Can holding an iPhone like this really hurt your hand and wrist?

Are we all holding our smartphones wrong—and injuring ourselves in the process? It’s a question that seems to pop up every few years, and one that recently led to a feverish debate among Slate staffers thanks to a very viral tweet.

The claim is this: If you stick your pinkie out to form a little ledge for your iPhone, you’re damaging your hand and wrist.

Here is one of our intrepid editors modeling the hand position. It is, to my slight terror, also how I hold my phone every day without really thinking about it:

A hand with red nails holding a phone such that it rests on the pinkie finger curled under it
Photo illustration by Slate. Photo by Jaime Green.

As Slate’s science and health editor, I wanted to know, for the sake of my colleagues, myself, and probably millions if not billions of people worldwide: Is this true?

Basically, no.

Because I do not want you to walk around with false information still lodged in your brain if you do not finish reading this post, I think it’s important to say right up front that, according to a hand surgeon I checked with, you’re not doing worrisome damage to yourself by using a pinkie anchor. (We’ll get to the real low-stakes consequences of this iPhone-holding method in a minute.)

“ ‘Smartphone pinkie’—there’s not a specific pathology,” says Josh Gluck, a hand surgeon at Ventura Orthopedics in California. The ulnar nerve, which runs from your neck to your elbow and all the way into your pinkie, can cause a strange sensation in that digit if you sleep on your elbow funny or otherwise hold your elbow at a weird angle for a long period of time. But holding your phone “with your pinkie has nothing to do with your ulnar nerve,” says Gluck.

Holding your phone for long periods of time can cause problems: Keeping your head bent at an angle can cause a hunch and shoulder pain. Texting with your thumbs—versus holding it with one hand and hunting and pecking with the other—can lead to “trigger finger,” a situation in which the tendon in your thumb gets inflamed and cannot smoothly slide through the sheath that contains it, which can make the finger get stuck in a curled shape. To understand what is going on with the tendon and the sheath, Gluck advised me to watch a video in which a cat (the tendon in this analogy) tries to squeeze through a pet door (the sheath):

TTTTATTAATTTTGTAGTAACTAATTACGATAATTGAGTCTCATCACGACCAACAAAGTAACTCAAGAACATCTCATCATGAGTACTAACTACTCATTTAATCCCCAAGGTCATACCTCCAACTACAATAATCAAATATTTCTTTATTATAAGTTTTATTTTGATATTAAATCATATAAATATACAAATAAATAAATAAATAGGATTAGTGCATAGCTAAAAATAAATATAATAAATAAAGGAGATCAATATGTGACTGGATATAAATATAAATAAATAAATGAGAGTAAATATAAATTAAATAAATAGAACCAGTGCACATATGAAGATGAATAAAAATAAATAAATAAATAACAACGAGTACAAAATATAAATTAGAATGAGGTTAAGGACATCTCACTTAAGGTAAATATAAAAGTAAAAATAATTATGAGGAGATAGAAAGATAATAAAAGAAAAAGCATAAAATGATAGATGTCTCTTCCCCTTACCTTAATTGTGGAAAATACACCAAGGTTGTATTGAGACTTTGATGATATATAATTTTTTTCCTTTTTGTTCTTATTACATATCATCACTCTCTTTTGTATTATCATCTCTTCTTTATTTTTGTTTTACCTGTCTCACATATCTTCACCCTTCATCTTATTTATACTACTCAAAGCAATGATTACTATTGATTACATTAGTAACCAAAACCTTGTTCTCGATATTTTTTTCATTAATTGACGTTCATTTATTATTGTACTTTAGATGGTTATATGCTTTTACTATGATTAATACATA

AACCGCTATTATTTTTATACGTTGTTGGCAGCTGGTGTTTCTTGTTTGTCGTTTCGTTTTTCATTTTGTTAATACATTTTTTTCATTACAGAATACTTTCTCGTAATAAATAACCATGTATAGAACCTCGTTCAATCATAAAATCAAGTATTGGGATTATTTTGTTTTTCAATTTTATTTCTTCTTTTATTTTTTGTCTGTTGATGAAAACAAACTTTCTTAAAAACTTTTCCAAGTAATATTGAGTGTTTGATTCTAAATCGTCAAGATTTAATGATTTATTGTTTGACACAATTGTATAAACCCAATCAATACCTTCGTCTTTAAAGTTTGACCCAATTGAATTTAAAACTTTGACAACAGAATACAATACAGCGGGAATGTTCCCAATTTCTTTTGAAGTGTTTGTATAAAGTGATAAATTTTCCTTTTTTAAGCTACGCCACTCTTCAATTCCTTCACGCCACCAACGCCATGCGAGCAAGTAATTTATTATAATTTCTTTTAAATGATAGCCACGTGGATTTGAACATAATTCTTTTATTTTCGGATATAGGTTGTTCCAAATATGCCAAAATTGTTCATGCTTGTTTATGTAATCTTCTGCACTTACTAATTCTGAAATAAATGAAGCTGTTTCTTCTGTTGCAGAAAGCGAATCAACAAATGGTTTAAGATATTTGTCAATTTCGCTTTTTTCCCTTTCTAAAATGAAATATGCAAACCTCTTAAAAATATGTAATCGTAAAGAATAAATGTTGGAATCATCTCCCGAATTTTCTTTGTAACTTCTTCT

And while wrist pain can be a side effect of too much phone use, it’s not related to the position of the pinkie, says Gluck. Instead, wrist pain happens “because the tendons that connect to the thumb can become inflamed at the wrist,” according to a post on the Ventura Orthopedics website.

What can happen if you use your pinkie specifically as a ledge is a little callus or dent might form. But it’s not harmful. “What do I need to do about it?” asks Gluck rhetorically. “The answer is nothing.”

If your pinkie starts to actively hurt, that could be a sign of mild tendonitis, says Gluck, in which case the complicated and harrowing treatment is to stick a PopSocket on your phone. Or, you know, put it down.